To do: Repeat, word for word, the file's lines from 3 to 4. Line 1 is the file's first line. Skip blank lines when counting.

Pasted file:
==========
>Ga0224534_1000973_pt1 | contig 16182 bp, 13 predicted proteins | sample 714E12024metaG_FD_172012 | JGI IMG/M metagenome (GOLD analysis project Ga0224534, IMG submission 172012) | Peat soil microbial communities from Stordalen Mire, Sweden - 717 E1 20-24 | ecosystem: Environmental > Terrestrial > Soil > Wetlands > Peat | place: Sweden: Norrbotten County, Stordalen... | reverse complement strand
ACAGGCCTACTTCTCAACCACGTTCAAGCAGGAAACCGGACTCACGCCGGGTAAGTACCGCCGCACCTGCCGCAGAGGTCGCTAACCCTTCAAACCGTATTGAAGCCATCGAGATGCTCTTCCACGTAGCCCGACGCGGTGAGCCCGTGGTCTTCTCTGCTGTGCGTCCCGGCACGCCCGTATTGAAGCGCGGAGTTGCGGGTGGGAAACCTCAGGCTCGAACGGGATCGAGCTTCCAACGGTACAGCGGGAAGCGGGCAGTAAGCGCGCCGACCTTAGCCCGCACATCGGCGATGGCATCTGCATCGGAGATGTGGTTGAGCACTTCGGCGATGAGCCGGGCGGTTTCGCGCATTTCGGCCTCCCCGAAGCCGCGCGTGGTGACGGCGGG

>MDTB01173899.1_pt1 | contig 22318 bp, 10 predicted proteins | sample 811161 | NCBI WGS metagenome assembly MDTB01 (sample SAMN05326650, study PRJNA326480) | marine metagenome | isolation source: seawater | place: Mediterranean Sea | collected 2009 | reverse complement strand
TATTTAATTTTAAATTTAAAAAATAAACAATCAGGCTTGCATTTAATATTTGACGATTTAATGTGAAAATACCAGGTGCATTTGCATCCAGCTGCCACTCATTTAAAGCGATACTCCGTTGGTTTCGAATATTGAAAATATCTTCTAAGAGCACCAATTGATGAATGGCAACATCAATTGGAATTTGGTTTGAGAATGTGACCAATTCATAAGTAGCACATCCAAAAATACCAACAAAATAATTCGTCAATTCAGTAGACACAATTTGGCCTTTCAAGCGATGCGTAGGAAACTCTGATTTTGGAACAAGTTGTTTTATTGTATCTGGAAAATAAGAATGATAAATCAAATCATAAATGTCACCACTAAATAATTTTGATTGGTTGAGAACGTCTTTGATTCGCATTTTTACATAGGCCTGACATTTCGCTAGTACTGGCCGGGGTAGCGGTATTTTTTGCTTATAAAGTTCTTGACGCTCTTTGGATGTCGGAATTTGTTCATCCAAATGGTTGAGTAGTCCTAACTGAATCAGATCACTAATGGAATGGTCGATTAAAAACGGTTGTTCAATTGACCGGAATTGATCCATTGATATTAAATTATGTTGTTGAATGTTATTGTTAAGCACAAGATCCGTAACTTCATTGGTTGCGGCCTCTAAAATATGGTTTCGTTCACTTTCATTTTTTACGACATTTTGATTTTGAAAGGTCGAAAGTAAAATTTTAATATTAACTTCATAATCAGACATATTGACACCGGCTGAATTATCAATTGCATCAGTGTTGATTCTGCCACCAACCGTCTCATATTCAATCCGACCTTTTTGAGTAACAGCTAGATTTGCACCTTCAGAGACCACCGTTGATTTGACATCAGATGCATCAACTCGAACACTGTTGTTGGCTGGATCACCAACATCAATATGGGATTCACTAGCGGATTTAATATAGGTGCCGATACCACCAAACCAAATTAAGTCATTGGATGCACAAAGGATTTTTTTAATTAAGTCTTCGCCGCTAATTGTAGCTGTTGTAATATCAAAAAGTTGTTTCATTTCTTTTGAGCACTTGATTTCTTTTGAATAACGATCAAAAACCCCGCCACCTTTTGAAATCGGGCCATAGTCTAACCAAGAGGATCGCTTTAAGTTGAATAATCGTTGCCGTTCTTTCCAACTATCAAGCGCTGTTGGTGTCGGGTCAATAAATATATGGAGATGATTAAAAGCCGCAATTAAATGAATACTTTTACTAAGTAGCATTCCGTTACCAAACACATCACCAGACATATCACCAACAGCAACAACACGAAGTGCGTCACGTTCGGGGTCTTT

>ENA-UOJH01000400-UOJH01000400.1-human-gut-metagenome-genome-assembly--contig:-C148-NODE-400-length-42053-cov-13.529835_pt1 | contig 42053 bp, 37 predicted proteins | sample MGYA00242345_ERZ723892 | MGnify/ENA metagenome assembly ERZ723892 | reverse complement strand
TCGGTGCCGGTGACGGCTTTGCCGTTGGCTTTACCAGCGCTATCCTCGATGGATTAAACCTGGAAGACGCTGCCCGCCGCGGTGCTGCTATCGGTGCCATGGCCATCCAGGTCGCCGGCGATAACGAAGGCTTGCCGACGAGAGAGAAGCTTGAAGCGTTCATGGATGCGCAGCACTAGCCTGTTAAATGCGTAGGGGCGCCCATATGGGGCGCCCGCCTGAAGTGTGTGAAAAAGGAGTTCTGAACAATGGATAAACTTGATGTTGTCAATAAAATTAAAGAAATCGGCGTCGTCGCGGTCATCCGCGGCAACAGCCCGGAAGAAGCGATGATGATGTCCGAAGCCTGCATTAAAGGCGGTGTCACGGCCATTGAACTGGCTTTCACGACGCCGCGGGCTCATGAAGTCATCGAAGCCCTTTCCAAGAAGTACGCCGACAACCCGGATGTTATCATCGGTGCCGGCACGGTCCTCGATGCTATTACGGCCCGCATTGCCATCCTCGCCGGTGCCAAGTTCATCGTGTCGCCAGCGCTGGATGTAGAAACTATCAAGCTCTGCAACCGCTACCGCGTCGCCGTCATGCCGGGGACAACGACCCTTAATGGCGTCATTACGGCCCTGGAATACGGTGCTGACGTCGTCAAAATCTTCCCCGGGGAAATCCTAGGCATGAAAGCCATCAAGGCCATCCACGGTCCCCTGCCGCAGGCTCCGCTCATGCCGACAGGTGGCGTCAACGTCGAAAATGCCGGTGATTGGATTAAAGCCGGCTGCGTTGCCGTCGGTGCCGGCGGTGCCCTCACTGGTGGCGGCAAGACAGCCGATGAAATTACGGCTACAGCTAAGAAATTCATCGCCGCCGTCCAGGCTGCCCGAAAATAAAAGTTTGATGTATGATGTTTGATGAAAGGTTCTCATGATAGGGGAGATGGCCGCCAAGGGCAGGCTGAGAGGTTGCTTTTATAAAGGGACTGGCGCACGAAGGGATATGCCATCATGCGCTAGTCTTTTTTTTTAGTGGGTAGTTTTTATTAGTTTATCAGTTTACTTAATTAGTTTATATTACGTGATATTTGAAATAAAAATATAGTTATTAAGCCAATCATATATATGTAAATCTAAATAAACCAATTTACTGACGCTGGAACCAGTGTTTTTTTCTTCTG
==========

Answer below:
>MDTB01173899.1_pt1 | contig 22318 bp, 10 predicted proteins | sample 811161 | NCBI WGS metagenome assembly MDTB01 (sample SAMN05326650, study PRJNA326480) | marine metagenome | isolation source: seawater | place: Mediterranean Sea | collected 2009 | reverse complement strand
TATTTAATTTTAAATTTAAAAAATAAACAATCAGGCTTGCATTTAATATTTGACGATTTAATGTGAAAATACCAGGTGCATTTGCATCCAGCTGCCACTCATTTAAAGCGATACTCCGTTGGTTTCGAATATTGAAAATATCTTCTAAGAGCACCAATTGATGAATGGCAACATCAATTGGAATTTGGTTTGAGAATGTGACCAATTCATAAGTAGCACATCCAAAAATACCAACAAAATAATTCGTCAATTCAGTAGACACAATTTGGCCTTTCAAGCGATGCGTAGGAAACTCTGATTTTGGAACAAGTTGTTTTATTGTATCTGGAAAATAAGAATGATAAATCAAATCATAAATGTCACCACTAAATAATTTTGATTGGTTGAGAACGTCTTTGATTCGCATTTTTACATAGGCCTGACATTTCGCTAGTACTGGCCGGGGTAGCGGTATTTTTTGCTTATAAAGTTCTTGACGCTCTTTGGATGTCGGAATTTGTTCATCCAAATGGTTGAGTAGTCCTAACTGAATCAGATCACTAATGGAATGGTCGATTAAAAACGGTTGTTCAATTGACCGGAATTGATCCATTGATATTAAATTATGTTGTTGAATGTTATTGTTAAGCACAAGATCCGTAACTTCATTGGTTGCGGCCTCTAAAATATGGTTTCGTTCACTTTCATTTTTTACGACATTTTGATTTTGAAAGGTCGAAAGTAAAATTTTAATATTAACTTCATAATCAGACATATTGACACCGGCTGAATTATCAATTGCATCAGTGTTGATTCTGCCACCAACCGTCTCATATTCAATCCGACCTTTTTGAGTAACAGCTAGATTTGCACCTTCAGAGACCACCGTTGATTTGACATCAGATGCATCAACTCGAACACTGTTGTTGGCTGGATCACCAACATCAATATGGGATTCACTAGCGGATTTAATATAGGTGCCGATACCACCAAACCAAATTAAGTCATTGGATGCACAAAGGATTTTTTTAATTAAGTCTTCGCCGCTAATTGTAGCTGTTGTAATATCAAAAAGTTGTTTCATTTCTTTTGAGCACTTGATTTCTTTTGAATAACGATCAAAAACCCCGCCACCTTTTGAAATCGGGCCATAGTCTAACCAAGAGGATCGCTTTAAGTTGAATAATCGTTGCCGTTCTTTCCAACTATCAAGCGCTGTTGGTGTCGGGTCAATAAATATATGGAGATGATTAAAAGCCGCAATTAAATGAATACTTTTACTAAGTAGCATTCCGTTACCAAACACATCACCAGACATATCACCAACAGCAACAACACGAAGTGCGTCACGTTCGGGGTCTTT